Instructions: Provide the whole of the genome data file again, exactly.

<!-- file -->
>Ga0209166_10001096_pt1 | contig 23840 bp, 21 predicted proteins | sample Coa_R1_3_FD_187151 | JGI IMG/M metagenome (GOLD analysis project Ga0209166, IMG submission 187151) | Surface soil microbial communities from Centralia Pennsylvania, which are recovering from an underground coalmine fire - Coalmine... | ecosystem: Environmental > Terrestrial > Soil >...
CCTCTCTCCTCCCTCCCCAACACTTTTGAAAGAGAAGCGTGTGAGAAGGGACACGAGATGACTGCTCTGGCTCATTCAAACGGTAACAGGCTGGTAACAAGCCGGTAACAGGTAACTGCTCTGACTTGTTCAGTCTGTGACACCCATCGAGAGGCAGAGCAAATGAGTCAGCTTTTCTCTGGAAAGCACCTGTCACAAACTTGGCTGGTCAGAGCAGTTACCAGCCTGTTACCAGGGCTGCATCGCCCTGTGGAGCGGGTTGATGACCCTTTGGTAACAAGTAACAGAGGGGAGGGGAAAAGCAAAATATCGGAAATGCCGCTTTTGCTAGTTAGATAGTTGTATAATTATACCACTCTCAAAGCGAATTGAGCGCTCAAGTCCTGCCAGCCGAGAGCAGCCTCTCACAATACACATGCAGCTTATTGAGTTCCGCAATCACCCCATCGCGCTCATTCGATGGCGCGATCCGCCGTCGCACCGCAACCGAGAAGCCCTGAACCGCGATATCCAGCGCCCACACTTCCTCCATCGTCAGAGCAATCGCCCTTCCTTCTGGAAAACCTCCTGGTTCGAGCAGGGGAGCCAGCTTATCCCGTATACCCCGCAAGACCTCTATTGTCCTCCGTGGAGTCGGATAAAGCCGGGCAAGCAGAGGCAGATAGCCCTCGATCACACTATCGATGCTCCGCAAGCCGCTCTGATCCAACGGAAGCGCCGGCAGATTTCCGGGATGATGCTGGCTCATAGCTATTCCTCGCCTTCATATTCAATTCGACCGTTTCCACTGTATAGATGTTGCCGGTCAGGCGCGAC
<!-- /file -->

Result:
>Ga0209166_10001096_pt1 | contig 23840 bp, 21 predicted proteins | sample Coa_R1_3_FD_187151 | JGI IMG/M metagenome (GOLD analysis project Ga0209166, IMG submission 187151) | Surface soil microbial communities from Centralia Pennsylvania, which are recovering from an underground coalmine fire - Coalmine... | ecosystem: Environmental > Terrestrial > Soil >...
CCTCTCTCCTCCCTCCCCAACACTTTTGAAAGAGAAGCGTGTGAGAAGGGACACGAGATGACTGCTCTGGCTCATTCAAACGGTAACAGGCTGGTAACAAGCCGGTAACAGGTAACTGCTCTGACTTGTTCAGTCTGTGACACCCATCGAGAGGCAGAGCAAATGAGTCAGCTTTTCTCTGGAAAGCACCTGTCACAAACTTGGCTGGTCAGAGCAGTTACCAGCCTGTTACCAGGGCTGCATCGCCCTGTGGAGCGGGTTGATGACCCTTTGGTAACAAGTAACAGAGGGGAGGGGAAAAGCAAAATATCGGAAATGCCGCTTTTGCTAGTTAGATAGTTGTATAATTATACCACTCTCAAAGCGAATTGAGCGCTCAAGTCCTGCCAGCCGAGAGCAGCCTCTCACAATACACATGCAGCTTATTGAGTTCCGCAATCACCCCATCGCGCTCATTCGATGGCGCGATCCGCCGTCGCACCGCAACCGAGAAGCCCTGAACCGCGATATCCAGCGCCCACACTTCCTCCATCGTCAGAGCAATCGCCCTTCCTTCTGGAAAACCTCCTGGTTCGAGCAGGGGAGCCAGCTTATCCCGTATACCCCGCAAGACCTCTATTGTCCTCCGTGGAGTCGGATAAAGCCGGGCAAGCAGAGGCAGATAGCCCTCGATCACACTATCGATGCTCCGCAAGCCGCTCTGATCCAACGGAAGCGCCGGCAGATTTCCGGGATGATGCTGGCTCATAGCTATTCCTCGCCTTCATATTCAATTCGACCGTTTCCACTGTATAGATGTTGCCGGTCAGGCGCGAC